You may have noticed that the nation’s capital of Washington, D.C. is almost always a hub of activity, even when it seems that not a lot is getting done.
Most recently, the “Big Six” (Treasury Secretary Steven Mnuchin, National Economic Advisor Gary Cohn, Speaker Paul Ryan, House Ways and Means Chairman Kevin Brady, Senate Majority Leader Mitch McConnell, and Senate Finance Committee Chairman Orrin Hatch) have unveiled an initial framework for tax reform that, for the first time, starts to put real meat on the bone for how Congressional Republicans and the Trump Administration would reform the Internal Revenue Code.
In this post, I would like to break down a few of the ways this could potentially impact small and independent craft brewers (and potentially our supplier companies). The following is my (non-legally binding) interpretation of how the current plan could impact your brewery. This is not legal advice. Consult your attorney or tax adviser, who are best equipped to advise you regarding your brewery’s specific circumstances.
Lower rates for pass-through businesses
If your brewery is organized as a sole proprietorship, partnership, limited liability corporation (LLC), or S corporation, you are what is known as a “pass-through entity.” As a result, you do not pay corporate income taxes. Rather, the income from your business passes through to you, and you pay individual marginal income taxes on such income. Thus, if you’re a quite successful pass-through, it is conceivable that you pay the highest marginal income tax rate (39.6 percent). The Republicans’ tax reform framework contains some good news for pass-throughs: It would establish a 25 percent income tax rate for pass-throughs, while lowering the corporate income tax rate from 35 percent to 20 percent. This new rate is intended to keep pass-through entities competitive with businesses organized as C corporations.
How would this impact brewers? If a brewery owner’s business is incorporated as a pass-through and it currently pays higher than a 25 percent rate on its income tax, it will receive tax savings. For reference, the maximum income for a 25 percent rate in tax year 2017 will be $91,900 for individuals and $153,100 for married couples filing jointly. So if your income was above that, the tax reform framework, if enacted, would effectively cut your tax bill.
(READ: Craft Beer for a Cause: $73.4 Million of Good in 2016)
Reduction in tax rate structure for corporations
If your brewery is organized as a traditional C corporation, you are a legal entity that is separate and distinct from your owners. Currently corporate income tax is imposed at graduated rates. The lower rate brackets apply to lower rates of income when compared to higher tax brackets that coincide with higher rates of taxable income.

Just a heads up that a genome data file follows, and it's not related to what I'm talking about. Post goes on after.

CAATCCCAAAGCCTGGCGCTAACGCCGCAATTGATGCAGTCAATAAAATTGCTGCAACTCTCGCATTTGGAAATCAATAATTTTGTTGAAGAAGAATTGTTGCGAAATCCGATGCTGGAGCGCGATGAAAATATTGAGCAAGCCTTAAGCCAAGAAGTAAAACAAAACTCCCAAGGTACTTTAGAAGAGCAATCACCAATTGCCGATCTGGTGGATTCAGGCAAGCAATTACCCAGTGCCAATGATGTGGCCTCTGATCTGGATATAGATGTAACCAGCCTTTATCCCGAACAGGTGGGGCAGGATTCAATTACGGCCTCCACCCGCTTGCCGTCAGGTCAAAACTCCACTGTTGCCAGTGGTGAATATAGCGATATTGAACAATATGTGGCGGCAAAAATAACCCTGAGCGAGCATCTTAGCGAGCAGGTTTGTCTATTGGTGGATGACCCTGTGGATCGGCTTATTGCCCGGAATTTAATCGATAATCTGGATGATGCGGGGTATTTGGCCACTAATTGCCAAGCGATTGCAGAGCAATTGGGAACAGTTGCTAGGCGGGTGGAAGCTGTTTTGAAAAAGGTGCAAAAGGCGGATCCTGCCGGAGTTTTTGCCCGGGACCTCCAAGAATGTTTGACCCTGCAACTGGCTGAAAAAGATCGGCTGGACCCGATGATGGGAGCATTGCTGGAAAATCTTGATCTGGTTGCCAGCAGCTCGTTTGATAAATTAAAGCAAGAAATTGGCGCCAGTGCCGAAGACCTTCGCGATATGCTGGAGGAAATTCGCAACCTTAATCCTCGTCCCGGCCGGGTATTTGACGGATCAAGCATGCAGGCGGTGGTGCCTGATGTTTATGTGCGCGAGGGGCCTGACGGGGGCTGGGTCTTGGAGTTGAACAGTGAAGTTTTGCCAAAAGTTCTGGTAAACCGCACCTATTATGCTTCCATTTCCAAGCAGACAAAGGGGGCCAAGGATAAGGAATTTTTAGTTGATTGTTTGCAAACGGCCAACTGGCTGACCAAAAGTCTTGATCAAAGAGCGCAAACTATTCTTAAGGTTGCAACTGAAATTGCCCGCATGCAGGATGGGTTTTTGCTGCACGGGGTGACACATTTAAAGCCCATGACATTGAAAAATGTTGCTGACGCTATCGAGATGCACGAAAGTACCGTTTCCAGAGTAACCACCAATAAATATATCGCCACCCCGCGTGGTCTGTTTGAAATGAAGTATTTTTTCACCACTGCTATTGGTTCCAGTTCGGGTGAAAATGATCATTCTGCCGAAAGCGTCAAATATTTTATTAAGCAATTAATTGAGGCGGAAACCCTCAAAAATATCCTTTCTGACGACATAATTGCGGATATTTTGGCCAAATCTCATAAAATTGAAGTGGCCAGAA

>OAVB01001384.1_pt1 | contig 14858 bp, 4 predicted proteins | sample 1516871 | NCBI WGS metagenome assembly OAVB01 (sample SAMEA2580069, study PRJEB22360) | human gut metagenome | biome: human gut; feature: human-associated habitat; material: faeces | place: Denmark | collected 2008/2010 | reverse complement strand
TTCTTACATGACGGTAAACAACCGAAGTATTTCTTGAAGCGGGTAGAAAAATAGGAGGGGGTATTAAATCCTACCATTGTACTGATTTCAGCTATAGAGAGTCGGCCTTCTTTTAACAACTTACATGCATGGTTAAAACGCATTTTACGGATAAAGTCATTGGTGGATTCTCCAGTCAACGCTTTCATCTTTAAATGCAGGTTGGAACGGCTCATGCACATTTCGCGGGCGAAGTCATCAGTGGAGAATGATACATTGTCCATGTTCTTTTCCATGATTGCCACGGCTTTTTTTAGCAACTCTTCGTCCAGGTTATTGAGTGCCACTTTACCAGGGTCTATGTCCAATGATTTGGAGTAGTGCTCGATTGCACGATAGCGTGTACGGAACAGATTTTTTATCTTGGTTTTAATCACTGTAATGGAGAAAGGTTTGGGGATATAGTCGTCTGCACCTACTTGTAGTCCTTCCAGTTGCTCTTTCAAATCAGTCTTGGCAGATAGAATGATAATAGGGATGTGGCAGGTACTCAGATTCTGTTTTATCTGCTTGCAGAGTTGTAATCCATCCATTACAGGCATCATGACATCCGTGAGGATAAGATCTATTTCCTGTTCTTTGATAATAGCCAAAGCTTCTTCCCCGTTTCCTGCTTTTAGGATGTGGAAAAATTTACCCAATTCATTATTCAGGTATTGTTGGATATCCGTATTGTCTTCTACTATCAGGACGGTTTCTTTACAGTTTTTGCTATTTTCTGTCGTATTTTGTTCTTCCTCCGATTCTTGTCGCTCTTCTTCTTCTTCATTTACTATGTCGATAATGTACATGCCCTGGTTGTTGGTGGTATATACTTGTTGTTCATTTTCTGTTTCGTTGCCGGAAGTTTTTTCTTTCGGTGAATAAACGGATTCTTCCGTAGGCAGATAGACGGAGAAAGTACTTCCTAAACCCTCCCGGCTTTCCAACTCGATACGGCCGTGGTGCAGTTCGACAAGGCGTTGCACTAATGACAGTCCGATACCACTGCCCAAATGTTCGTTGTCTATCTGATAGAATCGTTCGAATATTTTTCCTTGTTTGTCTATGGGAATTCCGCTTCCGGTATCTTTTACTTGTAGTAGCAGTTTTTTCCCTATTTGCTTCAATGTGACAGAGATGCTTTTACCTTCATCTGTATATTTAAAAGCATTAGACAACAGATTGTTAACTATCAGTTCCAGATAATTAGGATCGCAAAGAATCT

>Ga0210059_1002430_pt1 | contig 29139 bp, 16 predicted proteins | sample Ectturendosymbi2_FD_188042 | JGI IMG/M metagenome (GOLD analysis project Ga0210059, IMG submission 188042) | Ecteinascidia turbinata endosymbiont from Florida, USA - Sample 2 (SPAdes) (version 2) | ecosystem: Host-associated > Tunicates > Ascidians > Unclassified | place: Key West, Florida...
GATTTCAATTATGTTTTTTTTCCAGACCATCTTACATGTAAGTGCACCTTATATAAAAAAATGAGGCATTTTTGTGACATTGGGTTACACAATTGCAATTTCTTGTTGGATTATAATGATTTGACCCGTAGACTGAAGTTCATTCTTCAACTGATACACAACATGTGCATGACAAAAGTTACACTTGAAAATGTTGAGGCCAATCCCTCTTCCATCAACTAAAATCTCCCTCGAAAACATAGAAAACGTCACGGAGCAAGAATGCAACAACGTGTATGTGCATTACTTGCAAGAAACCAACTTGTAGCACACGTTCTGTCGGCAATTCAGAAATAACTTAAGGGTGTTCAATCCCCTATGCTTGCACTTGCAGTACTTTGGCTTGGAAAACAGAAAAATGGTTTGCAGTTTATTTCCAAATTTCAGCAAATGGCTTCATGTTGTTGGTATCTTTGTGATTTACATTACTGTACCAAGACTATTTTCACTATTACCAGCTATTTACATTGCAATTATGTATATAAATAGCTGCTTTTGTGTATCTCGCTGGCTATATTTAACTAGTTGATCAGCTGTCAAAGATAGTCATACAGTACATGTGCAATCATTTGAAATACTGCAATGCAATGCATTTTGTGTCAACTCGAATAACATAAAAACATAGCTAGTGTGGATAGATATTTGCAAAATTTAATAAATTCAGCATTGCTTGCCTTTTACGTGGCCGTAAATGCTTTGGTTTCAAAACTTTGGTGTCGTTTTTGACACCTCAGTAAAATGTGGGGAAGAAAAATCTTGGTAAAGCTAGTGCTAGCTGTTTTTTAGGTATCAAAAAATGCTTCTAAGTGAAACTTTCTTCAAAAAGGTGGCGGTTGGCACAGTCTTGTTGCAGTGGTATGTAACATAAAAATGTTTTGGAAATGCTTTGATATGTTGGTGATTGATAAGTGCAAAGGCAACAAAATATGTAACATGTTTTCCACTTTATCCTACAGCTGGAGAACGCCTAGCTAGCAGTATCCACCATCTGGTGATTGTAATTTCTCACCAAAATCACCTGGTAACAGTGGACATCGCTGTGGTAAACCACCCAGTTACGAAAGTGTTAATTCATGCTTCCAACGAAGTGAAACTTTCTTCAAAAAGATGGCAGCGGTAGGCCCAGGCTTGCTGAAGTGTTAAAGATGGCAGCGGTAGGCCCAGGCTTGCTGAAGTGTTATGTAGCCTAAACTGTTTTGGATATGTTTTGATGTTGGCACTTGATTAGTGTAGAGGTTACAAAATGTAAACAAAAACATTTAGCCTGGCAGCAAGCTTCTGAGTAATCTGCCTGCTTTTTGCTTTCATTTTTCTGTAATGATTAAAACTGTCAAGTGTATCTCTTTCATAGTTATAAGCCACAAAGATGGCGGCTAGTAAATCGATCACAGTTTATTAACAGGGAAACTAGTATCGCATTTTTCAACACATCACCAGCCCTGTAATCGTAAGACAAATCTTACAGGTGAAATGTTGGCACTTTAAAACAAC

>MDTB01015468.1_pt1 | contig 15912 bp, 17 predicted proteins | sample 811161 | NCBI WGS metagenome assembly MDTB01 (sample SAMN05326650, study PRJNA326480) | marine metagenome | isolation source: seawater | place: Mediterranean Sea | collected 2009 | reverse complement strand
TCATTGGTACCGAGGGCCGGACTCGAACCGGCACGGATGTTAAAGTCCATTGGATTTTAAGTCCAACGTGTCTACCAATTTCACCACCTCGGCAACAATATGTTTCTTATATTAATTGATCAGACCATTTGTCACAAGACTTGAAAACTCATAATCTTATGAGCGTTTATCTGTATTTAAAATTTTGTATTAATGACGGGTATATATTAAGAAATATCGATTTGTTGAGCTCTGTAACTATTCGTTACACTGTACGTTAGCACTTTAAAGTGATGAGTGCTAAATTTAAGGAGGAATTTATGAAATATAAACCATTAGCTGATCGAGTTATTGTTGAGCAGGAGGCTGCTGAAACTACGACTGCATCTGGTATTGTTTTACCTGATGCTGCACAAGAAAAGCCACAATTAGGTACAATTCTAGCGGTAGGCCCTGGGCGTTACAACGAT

How would this impact brewers? If your brewery is organized as a corporation and your taxable income exceeds $335,000, your income is subject to tax at 34 percent or 35 percent. The Republicans’ tax reform plan would reduce the corporate tax rate to 20 percent regardless of the maximum income.
Immediate expensing of equipment
Under the current tax system, capital investments like buildings, vehicles, and brewing equipment are treated as “depreciable assets,” and as such can be deducted from income at increasing levels over a fixed term of five, seven, or 39 years, according to depreciation schedules set by the IRS. The Republicans’ tax reform plan would allow for immediate depreciation of capital assets for the first five years after their purchase.
How would this impact brewers? Immediate depreciation of capital investments could let brewers receive a tax break on capital investments in the same year they are made rather than waiting to receive the tax benefits over several years. Breweries that are organized as corporations could be impacted by this because, under the plan, deductions for net interest expense incurred by C corporations will be partially limited. The authors of the tax reform framework—the Big Six—have not stated whether pass-through entities’ interest expensing would be limited.
(MORE: U.S. Brewery Locator)
This is just the initial framework of a tax plan. No actual legislation has been introduced as of this writing. The final legislation will need to go through mark-ups in the Finance and Ways and Means committees and pass the full House and Senate. There is always the chance that the above provisions could be removed or altered and new ones could be added. The bill also could impact existing tax breaks and result in cuts for some government agencies.
The Brewers Association will continue to monitor tax reform as it progresses and keep craft breweries informed and up-to-date about how it could impact their businesses. But the bottom line is that some of these provisions, if enacted, could benefit small brewers. If you have any questions, please don’t hesitate to reach out.